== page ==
Cleanness by Garth Greenwell, copy from Definitely Books

Just a minute or two ago I turned the last page on Garth Greenwell’s Cleanness, the title story, not the collection; the title story which is located somewhere in the middle of the book, and gasped. As I was reading I remember holding my breath, mouthing the words, tracing them over with my tongue and pen, just stunned, astonished at how beautifully woven his words were, how precise, soft, clear. Stunned, I said it before, but must say again, I finished, and immediately exhaled, all the wind that had been stored up in me rushing out at once, whistling between my teeth. When the air was all gone I inhaled again and said, to an empty room, oh.

I could not bring myself to continue to the next story, I had some other things that needed to be done, a shelf to be built, a few submissions to review for the Journal’s Spring Contest, a housemate to talk to, exchange words with, something we previously took for granted but recently formalized due to extenuating circumstances, other things, as I said, that needed to be done, but I could not do them. It seemed a small violence to allow new words or actions to enter, to dissolve the temporary bubble that the story had spun. I was still in the space of Cleanness, which I had only just joked about a day before (to myself, only, but still) as being thematically appropriate for our times.

In the space of the last week my life has allowed tremors to take hold, what’s the point of using euphemistic language, here is what it is: i have drained my life savings and put my life on pause to be here in new york city, to attend my dream school, pursue my dream tribe, and crisis has wrapped the city up in its little finger. Everything is over and we are all staying home. Or perhaps it is not over but it feels like it is: how can it not, when half the city and my house is fleeing, if they can afford it, the other half is aggressively sanitizing, campus is locked down, i am communing only with paper and through the screen, Am I in quarantine, no, but i might as well be. Quarantine! I am not quarantined so much by a sickness i do not have but by a bittersweetness, a lack of foresight into even the week after, a fear of the turbulent finances that this whole situation has thrown us into. It’s too bad, my friend said, about your school, i’m sure youre disappointed, and i thought to myself, disappointment, what is disappointment, some people can afford it, not I.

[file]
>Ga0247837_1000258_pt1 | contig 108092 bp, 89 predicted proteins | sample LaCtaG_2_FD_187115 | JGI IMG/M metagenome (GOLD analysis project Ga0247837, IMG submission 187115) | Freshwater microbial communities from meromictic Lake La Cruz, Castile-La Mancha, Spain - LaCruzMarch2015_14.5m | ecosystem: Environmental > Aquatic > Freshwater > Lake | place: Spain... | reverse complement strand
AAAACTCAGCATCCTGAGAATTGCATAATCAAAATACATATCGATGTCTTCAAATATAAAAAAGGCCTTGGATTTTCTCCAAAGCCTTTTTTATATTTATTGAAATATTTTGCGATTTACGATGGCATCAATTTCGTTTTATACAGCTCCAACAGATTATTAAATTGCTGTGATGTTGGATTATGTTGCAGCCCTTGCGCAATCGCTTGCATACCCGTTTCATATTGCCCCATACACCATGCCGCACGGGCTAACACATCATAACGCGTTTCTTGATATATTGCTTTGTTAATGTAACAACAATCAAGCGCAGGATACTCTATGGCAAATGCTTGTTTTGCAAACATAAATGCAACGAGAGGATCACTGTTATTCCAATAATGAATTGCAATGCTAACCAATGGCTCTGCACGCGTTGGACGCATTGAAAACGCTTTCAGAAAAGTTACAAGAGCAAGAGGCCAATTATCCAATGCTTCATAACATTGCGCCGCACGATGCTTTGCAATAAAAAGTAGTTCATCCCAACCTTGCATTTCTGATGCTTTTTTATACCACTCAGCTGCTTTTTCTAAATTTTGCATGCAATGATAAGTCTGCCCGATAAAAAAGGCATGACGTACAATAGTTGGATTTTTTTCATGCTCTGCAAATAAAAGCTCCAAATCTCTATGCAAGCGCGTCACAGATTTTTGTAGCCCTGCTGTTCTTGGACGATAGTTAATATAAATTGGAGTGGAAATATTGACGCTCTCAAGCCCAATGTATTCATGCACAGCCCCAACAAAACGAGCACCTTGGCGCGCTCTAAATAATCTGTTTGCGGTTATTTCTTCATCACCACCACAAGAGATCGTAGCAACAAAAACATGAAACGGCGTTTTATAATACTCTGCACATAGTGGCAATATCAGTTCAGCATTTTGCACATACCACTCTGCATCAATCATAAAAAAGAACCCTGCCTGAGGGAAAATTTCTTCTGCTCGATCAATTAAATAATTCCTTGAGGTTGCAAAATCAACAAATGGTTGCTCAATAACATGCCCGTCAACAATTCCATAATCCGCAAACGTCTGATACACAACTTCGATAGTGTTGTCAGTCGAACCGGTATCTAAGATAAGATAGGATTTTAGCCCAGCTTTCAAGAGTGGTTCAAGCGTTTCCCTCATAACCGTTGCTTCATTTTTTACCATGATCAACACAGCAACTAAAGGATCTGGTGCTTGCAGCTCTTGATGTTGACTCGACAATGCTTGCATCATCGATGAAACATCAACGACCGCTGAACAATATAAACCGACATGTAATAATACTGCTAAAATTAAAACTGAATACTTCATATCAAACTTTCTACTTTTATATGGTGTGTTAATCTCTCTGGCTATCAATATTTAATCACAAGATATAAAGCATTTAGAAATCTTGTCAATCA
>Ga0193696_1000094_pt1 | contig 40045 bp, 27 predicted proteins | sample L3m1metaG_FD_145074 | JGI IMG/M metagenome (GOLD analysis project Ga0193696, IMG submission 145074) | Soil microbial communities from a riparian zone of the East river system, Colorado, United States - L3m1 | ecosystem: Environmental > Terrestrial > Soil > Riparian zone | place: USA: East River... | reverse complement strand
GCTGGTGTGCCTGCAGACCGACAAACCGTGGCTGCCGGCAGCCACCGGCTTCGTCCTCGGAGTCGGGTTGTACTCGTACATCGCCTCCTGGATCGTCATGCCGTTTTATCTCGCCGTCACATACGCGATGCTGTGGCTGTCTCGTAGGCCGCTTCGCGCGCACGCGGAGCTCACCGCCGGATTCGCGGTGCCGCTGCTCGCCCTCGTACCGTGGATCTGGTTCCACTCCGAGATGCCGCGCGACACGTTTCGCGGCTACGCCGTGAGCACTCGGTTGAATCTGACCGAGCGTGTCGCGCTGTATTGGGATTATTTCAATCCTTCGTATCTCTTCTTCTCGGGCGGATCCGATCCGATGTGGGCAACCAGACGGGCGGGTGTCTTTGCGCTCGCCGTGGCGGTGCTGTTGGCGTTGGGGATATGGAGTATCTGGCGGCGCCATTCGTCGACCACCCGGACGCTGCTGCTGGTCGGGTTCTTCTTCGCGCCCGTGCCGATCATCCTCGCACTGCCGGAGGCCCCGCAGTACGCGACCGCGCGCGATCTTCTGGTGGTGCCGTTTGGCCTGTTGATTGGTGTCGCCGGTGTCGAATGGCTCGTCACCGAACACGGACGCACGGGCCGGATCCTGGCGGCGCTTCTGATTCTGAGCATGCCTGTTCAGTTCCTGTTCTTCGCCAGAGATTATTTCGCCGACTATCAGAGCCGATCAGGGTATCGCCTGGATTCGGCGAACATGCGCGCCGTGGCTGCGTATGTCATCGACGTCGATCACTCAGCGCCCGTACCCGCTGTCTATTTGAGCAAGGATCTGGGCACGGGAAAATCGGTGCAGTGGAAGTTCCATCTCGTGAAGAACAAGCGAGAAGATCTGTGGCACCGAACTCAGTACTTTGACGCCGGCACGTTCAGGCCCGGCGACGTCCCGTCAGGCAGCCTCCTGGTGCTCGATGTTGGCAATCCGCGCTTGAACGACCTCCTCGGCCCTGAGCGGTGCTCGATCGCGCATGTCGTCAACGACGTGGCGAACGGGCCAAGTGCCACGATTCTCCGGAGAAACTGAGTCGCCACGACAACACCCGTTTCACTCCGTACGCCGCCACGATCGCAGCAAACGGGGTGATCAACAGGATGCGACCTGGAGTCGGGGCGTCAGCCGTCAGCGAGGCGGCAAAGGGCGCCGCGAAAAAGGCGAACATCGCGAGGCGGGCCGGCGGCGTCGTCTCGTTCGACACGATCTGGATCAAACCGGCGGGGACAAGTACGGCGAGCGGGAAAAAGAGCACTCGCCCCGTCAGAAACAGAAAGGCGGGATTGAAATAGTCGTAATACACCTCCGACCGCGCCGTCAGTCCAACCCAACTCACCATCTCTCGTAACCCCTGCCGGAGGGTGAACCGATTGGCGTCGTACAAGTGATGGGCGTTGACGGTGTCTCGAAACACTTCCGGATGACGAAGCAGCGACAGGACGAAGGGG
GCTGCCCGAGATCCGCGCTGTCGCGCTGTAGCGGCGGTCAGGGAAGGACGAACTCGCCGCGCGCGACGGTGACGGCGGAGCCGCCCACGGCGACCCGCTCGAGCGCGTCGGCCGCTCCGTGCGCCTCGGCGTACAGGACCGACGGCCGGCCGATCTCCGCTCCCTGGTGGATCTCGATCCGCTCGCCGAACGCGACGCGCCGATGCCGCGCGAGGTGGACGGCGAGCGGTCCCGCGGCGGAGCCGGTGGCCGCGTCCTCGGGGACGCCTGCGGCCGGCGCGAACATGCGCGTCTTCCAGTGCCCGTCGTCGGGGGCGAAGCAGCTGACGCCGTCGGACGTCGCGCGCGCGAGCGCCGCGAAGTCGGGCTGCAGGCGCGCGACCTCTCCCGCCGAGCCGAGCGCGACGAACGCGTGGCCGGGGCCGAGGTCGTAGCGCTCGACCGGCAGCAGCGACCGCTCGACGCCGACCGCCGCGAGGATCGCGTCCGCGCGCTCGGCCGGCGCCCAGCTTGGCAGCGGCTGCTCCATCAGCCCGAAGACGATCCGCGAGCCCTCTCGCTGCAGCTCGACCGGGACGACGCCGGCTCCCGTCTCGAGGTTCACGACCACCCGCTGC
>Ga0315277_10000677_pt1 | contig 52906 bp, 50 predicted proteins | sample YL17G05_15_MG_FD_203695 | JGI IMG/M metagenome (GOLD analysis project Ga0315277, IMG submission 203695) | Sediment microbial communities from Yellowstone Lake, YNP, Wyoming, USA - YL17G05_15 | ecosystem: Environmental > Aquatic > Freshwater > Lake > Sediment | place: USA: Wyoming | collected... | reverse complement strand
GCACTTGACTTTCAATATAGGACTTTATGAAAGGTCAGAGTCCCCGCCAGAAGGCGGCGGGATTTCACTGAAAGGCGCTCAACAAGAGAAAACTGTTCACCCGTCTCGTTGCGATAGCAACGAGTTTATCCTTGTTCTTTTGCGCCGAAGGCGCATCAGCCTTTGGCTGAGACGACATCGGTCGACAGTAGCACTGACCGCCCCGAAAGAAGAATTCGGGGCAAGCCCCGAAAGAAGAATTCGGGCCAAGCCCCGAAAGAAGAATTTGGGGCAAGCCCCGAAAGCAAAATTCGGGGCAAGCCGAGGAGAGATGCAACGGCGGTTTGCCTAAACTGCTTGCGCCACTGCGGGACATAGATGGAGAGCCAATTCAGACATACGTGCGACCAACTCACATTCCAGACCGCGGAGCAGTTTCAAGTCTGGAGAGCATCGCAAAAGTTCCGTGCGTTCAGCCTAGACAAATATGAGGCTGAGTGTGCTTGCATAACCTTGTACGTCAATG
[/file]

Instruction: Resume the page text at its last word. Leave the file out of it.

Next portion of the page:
I want, more than anything, i think, but i have thought wrong before, so maybe this time too, who knows, but I want to be proven wrong, to look back in a month and think: aha! an overreaction, your melodramatic side resurfacing, as usual. But I kept calm before and look where that got me. For the last week i have had to force myself to slow, enact and enforce a new metronome to move through my day. I made a checklist – every day i would try to do at least four things from a category of five, here: write, read, exercise, errands, assignments. If i am to be stuck at home the least i can do is be productive, but the truth is you really only value isolation when you have chosen it, made time for it, not when it has been thrust upon you. I suppose that is true of most things. Anyway, Cleanness had been on my list for a long, long time, and i slipped it in my bag out of habit, then took it out, because what for, i am not going anywhere, i dont need a bag.

And it was good, very good, and i thought, oh, this quarantine is not so bad, im making progress on a variety of things i suppose, and then i got to the middle of the book, to the center of Cleanness, and stopped short.

I sometimes wonder if I make a bad book reviewer, etc, because i find it so hard to talk about the beautiful, I don’t want to break it apart and analyse it, i want to hold it in my hands and just make the sound the protagonist’s lover makes in Cleanness the story, the unnameable sound of homecoming and pleasure. I will have to move on, at some point, i know, and quite soon too, if I don’t want to roast in regret tonight at having let hours slip by unproductive, I will have to do the things: build the shelf, reply emails, edit work. But it is in this moment now, just after the reading, that I sit at present, with it in my hands, turning it over, trying to hold on to it, draw the moment out. It is in this moment that i tap these words out, from my end of an isolation which has so easily slipped into a more serene solitude, on my screen, to yours.